The Great Basin Rim is an overland trail that I have put together from existing roads that follows the rim or drainage divide of the Great Basin for 4883 miles 7858 km. I arbitrarily chose Oregon for my start but it is a closed loop. Through the states of Oregon, California, Nevada, Utah, Wyoming and Idaho, and from sea level to almost 11,000 feet altitude the route is 70% on remote dirt roads. Most of the paved portions are in southern California and Nevada. There are a number of times that the trail is over a hundred miles from the nearest gas. There are a number of areas that are impassable when wet and the portion that crosses Utah's Skyline Drive Road is only clear of snow from late July to early October. I believe the technical challenges are not very extreme and an SUV should have no problem. I will be taking a motorcycle with a sidecar, 1wd. (Emphasis on "should")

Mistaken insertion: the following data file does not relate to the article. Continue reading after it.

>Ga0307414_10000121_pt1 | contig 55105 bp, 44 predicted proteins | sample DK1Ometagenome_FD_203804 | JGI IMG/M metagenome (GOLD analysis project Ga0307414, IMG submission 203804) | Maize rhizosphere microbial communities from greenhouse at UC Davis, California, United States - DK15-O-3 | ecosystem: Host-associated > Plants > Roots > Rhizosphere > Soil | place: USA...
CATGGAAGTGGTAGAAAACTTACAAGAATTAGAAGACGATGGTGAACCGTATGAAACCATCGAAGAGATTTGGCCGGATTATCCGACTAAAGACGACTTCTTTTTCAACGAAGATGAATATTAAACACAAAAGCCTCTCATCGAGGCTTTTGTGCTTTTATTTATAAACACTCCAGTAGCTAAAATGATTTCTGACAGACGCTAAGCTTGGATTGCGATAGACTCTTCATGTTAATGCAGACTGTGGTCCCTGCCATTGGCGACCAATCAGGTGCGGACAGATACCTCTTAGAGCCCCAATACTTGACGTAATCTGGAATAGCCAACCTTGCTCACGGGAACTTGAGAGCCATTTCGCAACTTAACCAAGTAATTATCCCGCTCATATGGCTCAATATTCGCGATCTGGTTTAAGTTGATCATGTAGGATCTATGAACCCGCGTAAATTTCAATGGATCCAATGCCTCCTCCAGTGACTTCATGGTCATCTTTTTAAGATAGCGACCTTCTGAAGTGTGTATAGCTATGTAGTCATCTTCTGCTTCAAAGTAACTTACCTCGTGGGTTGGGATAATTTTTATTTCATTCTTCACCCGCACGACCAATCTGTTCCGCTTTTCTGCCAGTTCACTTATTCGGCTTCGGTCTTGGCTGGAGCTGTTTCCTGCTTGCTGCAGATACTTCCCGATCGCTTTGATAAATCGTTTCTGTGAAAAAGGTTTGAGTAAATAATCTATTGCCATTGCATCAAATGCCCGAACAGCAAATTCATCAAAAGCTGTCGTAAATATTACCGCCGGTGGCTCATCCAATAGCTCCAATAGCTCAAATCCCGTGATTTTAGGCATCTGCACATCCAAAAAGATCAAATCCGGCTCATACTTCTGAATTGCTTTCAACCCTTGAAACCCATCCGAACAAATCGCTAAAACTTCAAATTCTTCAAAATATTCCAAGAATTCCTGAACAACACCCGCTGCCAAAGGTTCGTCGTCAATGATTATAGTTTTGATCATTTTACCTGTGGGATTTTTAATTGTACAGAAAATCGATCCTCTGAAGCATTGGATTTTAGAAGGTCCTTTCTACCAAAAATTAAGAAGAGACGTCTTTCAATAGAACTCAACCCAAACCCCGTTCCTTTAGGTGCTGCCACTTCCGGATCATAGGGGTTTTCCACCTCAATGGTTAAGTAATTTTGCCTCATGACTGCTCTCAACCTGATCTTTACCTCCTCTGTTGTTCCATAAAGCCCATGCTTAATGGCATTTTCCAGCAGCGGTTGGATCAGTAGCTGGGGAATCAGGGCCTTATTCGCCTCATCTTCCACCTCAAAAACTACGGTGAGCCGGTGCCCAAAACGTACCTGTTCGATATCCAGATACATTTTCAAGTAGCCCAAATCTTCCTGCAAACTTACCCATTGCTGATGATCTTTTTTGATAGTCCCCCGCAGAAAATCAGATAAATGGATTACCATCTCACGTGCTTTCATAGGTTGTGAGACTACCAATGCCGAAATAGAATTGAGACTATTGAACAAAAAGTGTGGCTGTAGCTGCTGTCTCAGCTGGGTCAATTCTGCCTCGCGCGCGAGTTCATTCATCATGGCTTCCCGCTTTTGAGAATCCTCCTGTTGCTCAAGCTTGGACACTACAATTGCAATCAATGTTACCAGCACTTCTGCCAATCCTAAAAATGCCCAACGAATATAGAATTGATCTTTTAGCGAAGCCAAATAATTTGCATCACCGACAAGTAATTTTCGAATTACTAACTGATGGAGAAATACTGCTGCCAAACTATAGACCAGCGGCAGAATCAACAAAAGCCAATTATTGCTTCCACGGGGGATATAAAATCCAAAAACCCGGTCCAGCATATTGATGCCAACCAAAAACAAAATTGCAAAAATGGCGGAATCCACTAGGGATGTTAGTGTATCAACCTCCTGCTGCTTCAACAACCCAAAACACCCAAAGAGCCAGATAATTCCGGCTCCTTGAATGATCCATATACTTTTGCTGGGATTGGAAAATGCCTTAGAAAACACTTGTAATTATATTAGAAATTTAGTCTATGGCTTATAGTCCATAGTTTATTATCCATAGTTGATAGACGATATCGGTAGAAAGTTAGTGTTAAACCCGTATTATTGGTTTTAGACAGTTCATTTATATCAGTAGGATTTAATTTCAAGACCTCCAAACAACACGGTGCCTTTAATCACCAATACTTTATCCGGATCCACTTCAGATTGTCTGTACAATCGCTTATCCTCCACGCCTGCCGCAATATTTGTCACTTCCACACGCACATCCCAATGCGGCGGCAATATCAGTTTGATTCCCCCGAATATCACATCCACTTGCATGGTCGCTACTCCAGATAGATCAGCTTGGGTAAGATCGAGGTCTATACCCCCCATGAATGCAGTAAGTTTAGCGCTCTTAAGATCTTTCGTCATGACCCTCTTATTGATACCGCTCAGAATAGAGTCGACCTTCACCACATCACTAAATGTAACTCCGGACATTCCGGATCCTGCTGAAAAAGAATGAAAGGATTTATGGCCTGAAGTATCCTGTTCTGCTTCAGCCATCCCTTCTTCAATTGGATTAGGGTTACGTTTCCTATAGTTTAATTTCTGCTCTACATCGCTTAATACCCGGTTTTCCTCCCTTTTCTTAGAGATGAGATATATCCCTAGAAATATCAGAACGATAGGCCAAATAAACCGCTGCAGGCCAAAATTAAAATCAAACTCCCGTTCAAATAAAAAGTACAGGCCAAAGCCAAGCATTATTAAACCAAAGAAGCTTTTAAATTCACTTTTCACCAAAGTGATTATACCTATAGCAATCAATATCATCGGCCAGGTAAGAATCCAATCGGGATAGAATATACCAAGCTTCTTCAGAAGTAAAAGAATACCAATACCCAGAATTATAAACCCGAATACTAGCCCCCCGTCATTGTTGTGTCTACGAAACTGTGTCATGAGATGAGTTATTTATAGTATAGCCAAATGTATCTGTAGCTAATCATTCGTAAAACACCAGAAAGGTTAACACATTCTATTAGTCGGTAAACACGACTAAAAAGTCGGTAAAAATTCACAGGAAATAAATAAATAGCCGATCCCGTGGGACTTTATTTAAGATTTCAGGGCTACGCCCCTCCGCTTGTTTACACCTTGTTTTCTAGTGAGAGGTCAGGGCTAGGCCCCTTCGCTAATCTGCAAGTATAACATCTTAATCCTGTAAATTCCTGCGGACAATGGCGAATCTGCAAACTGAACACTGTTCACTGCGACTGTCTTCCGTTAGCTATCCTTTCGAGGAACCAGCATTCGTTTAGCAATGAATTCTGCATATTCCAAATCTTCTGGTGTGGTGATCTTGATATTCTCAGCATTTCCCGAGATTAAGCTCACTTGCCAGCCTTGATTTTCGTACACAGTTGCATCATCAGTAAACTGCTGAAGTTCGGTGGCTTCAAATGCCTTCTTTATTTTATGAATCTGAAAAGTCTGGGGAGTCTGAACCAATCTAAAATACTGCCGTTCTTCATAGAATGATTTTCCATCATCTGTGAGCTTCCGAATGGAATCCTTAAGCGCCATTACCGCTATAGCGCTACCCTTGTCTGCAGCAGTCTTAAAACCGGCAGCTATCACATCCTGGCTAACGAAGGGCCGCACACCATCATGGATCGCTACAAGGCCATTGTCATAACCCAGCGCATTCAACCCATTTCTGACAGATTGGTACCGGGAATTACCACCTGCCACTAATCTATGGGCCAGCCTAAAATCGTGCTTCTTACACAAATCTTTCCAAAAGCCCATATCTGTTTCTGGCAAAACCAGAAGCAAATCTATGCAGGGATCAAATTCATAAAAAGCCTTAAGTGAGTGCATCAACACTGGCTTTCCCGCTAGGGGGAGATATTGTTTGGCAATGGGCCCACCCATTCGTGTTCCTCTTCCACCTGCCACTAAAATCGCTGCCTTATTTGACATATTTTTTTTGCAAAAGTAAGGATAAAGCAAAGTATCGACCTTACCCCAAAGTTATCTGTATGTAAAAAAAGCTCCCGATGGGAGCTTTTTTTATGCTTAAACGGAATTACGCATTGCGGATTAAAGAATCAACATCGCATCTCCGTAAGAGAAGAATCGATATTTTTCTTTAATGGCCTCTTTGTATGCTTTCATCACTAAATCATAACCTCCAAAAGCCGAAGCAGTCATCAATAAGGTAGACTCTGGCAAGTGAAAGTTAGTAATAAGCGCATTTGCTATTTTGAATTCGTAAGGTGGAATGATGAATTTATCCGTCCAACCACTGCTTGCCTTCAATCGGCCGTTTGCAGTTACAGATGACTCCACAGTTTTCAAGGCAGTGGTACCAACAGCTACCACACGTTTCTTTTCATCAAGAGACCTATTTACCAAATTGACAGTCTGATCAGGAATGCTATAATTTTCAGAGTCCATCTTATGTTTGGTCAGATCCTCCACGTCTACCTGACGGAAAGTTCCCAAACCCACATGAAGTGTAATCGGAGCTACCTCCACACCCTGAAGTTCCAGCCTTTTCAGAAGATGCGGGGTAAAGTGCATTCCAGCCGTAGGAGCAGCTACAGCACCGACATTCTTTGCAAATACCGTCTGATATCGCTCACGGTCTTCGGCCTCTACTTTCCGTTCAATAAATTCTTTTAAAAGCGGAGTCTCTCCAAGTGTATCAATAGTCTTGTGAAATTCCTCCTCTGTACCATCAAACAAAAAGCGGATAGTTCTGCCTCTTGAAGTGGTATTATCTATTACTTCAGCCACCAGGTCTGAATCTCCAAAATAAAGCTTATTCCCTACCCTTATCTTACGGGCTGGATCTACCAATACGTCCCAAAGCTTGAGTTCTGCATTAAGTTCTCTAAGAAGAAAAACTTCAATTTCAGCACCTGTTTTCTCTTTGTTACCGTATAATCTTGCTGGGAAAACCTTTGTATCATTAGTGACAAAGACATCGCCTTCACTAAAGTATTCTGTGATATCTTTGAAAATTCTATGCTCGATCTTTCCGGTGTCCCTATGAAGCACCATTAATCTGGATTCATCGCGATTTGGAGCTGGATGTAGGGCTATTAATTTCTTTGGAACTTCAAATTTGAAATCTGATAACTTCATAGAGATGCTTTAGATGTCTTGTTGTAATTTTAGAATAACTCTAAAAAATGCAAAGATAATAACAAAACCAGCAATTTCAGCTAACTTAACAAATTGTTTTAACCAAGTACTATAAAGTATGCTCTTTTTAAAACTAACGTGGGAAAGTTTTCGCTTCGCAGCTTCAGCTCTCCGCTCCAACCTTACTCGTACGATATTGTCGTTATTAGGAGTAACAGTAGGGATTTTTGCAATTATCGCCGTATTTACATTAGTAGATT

The Great Basin Rim was entirely drawn with Google Earth Pro which is available for free HERE . I save all my road segments as .kml files but they can be converted to .gpx files for most gps units HERE. The image atlas photos are simply screen shots that I made from within GE. They are not too big and I can fit them all on my aging Motorola G+ phone. These alone in combination with paper maps (I usually have Benchmark books with me) I think are enough to navigate the entire route.
What's enough? I do not use turn by turn navigation with my gps. I use the (now) Garmin Inreach Explorer. I have loaded into it individual points for the beginning of every road segment. The file name for each point consists of a consecutive road number, the length of this segment and cumulative mileage to that point. When I get to an intersection I just set the gps to navigate to the next point and it will give a straight line direction. The name of the point I am at tells me how long that segment is , I set it on the odometer, put the gps in my pocket and go merrily on my way until the odometer says to stop. I know, it's my own particular prejudice, but it seems to me if you have a gps screen plopped in front of your face you have just changed the whole deal into a video game. I prefer to ride the ride and then try to figure out where the hell I ended up. It's worked out pretty good so far.